• William Tighe

      Exactly how, Mr. Knowles, is what Cardinal Coccopalmerio wrote, as you have quoted, compatible with Chapter X of the Council of Trent’s “Decree on Justification,” which was promulgated on 13 January 1547?:

      “CHAPTER XI.

      On keeping the Commandments, and on the necessity and possibility thereof.

      But no one, how much soever justified, ought to think himself exempt from the observance of the commandments; no one ought to make use of that rash saying, one prohibited by the Fathers under an anathema,-that the observance of the commandments of God is impossible for one that is justified. For God commands not impossibilities, but, by commanding, both admonishes thee to do what thou are able, and to pray for what thou art not able (to do), and aids thee that thou mayest be able; whose commandments are not heavy; whose yoke is sweet and whose burthen light. For, whoso are the sons of God, love Christ; but they who love him, keep his commandments, as Himself testifies; which, assuredly, with the divine help, they can do. For, although, during this mortal life, men, how holy and just soever, at times fall into at least light and daily sins, which are also called venial, not therefore do they cease to be just. For that cry of the just, Forgive us our trespasses, is both humble and true. And for this cause, the just themselves ought to feel themselves the more obligated to walk in the way of justice, in that, being already freed from sins, but made servants of God, they are able, living soberly, justly, and godly, to proceed onwards through Jesus Christ, by whom they have had access unto this grace.

      For God forsakes not those who have been once justified by His grace, unless he be first forsaken by them. Wherefore, no one ought to flatter himself up with faith alone, fancying that by faith alone he is made an heir, and will obtain the inheritance, even though he suffer not with Christ, that so he may be also glorified with him. For even Christ Himself, as the Apostle saith, Whereas he was the son of God, learned obedience by the things which he suffered, and being consummated, he became, to all who obey him, the cause of eternal salvation. For which cause the same Apostle admonishes the justified, saying; Know you not that they that run in the race, all run indeed, but one receiveth the prize? So run that you may obtain. I therefore so run, not as at an uncertainty: I so fight, not as one beating the air, but I chastise my body, and bring it into subjection; lest perhaps, when I have preached to others, I myself should become a cast-away. So also the prince of the apostles, Peter; Labour the more that by good works you may make sure your calling and election. For doing those things, you shall not sin at any time. From which it is plain, that those are opposed to the orthodox doctrine of religion, who assert that the just man sins, venially at least, in every good work; or, which is yet more insupportable, that he merits eternal punishments; as also those who state, that the just sin in all their works, if, in those works, they, together with this aim principally that God may be gloried, have in view also the eternal reward, in order to excite their sloth, and to encourage themselves to run in the course: whereas it is written, I have inclined my heart to do all thy justifications for the reward: and, concerning Moses, the Apostle saith, that he looked unto the reward,”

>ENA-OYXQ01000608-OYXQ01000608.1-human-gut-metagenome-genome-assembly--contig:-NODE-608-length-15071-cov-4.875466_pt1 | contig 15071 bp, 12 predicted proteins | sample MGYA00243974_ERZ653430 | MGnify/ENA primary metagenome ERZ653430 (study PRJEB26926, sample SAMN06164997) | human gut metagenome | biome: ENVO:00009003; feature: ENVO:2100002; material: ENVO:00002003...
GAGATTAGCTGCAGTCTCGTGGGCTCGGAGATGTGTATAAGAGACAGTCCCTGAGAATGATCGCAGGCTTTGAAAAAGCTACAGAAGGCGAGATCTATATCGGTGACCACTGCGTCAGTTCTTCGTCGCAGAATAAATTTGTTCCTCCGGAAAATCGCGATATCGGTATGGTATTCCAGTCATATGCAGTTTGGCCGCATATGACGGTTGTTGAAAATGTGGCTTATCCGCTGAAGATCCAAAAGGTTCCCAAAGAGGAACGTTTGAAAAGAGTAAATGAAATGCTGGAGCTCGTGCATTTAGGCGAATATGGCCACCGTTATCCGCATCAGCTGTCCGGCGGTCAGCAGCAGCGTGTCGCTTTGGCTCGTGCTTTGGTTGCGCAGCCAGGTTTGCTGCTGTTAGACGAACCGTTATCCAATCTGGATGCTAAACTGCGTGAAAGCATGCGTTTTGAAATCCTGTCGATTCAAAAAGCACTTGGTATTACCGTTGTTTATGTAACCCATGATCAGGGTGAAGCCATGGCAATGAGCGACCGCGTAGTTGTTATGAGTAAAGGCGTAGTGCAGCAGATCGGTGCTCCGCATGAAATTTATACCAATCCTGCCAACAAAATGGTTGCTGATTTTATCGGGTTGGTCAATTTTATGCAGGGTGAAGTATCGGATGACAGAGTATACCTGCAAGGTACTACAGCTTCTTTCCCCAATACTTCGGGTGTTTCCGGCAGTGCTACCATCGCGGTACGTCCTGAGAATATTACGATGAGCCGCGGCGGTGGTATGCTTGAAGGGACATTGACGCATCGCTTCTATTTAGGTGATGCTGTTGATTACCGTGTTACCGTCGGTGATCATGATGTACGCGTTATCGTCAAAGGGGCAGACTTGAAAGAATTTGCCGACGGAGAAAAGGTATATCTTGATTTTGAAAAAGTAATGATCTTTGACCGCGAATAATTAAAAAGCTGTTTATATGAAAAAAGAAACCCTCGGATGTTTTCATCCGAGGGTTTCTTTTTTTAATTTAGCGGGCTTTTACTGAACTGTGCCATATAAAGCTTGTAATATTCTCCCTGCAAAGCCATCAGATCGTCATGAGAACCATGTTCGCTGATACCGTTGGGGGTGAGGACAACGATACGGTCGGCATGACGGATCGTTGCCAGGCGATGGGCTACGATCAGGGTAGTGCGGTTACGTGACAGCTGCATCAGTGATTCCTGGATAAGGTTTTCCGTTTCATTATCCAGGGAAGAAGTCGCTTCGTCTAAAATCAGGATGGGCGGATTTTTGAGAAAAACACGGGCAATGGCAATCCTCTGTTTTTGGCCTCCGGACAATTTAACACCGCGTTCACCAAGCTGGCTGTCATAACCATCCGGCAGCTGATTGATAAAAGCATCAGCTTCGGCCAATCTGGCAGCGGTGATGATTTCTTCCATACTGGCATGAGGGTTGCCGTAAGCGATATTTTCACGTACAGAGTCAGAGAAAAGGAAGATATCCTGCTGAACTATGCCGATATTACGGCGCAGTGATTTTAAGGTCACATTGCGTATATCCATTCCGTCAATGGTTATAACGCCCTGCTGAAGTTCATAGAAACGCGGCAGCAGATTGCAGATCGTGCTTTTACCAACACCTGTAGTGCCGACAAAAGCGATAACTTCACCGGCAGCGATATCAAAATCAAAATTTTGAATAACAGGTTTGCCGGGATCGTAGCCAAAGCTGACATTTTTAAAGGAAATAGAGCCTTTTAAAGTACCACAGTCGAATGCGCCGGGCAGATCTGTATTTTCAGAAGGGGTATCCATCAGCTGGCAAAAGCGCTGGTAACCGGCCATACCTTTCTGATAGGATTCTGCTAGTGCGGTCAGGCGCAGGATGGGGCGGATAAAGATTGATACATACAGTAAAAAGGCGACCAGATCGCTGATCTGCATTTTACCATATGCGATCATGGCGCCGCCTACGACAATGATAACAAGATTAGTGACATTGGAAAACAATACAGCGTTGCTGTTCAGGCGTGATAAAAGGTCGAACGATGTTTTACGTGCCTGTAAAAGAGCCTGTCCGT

which is followed by these canons, among others:

      “CANON XVIII.-If any one saith, that the commandments of God are, even for one that is justified and constituted in grace, impossible to keep; let him be anathema.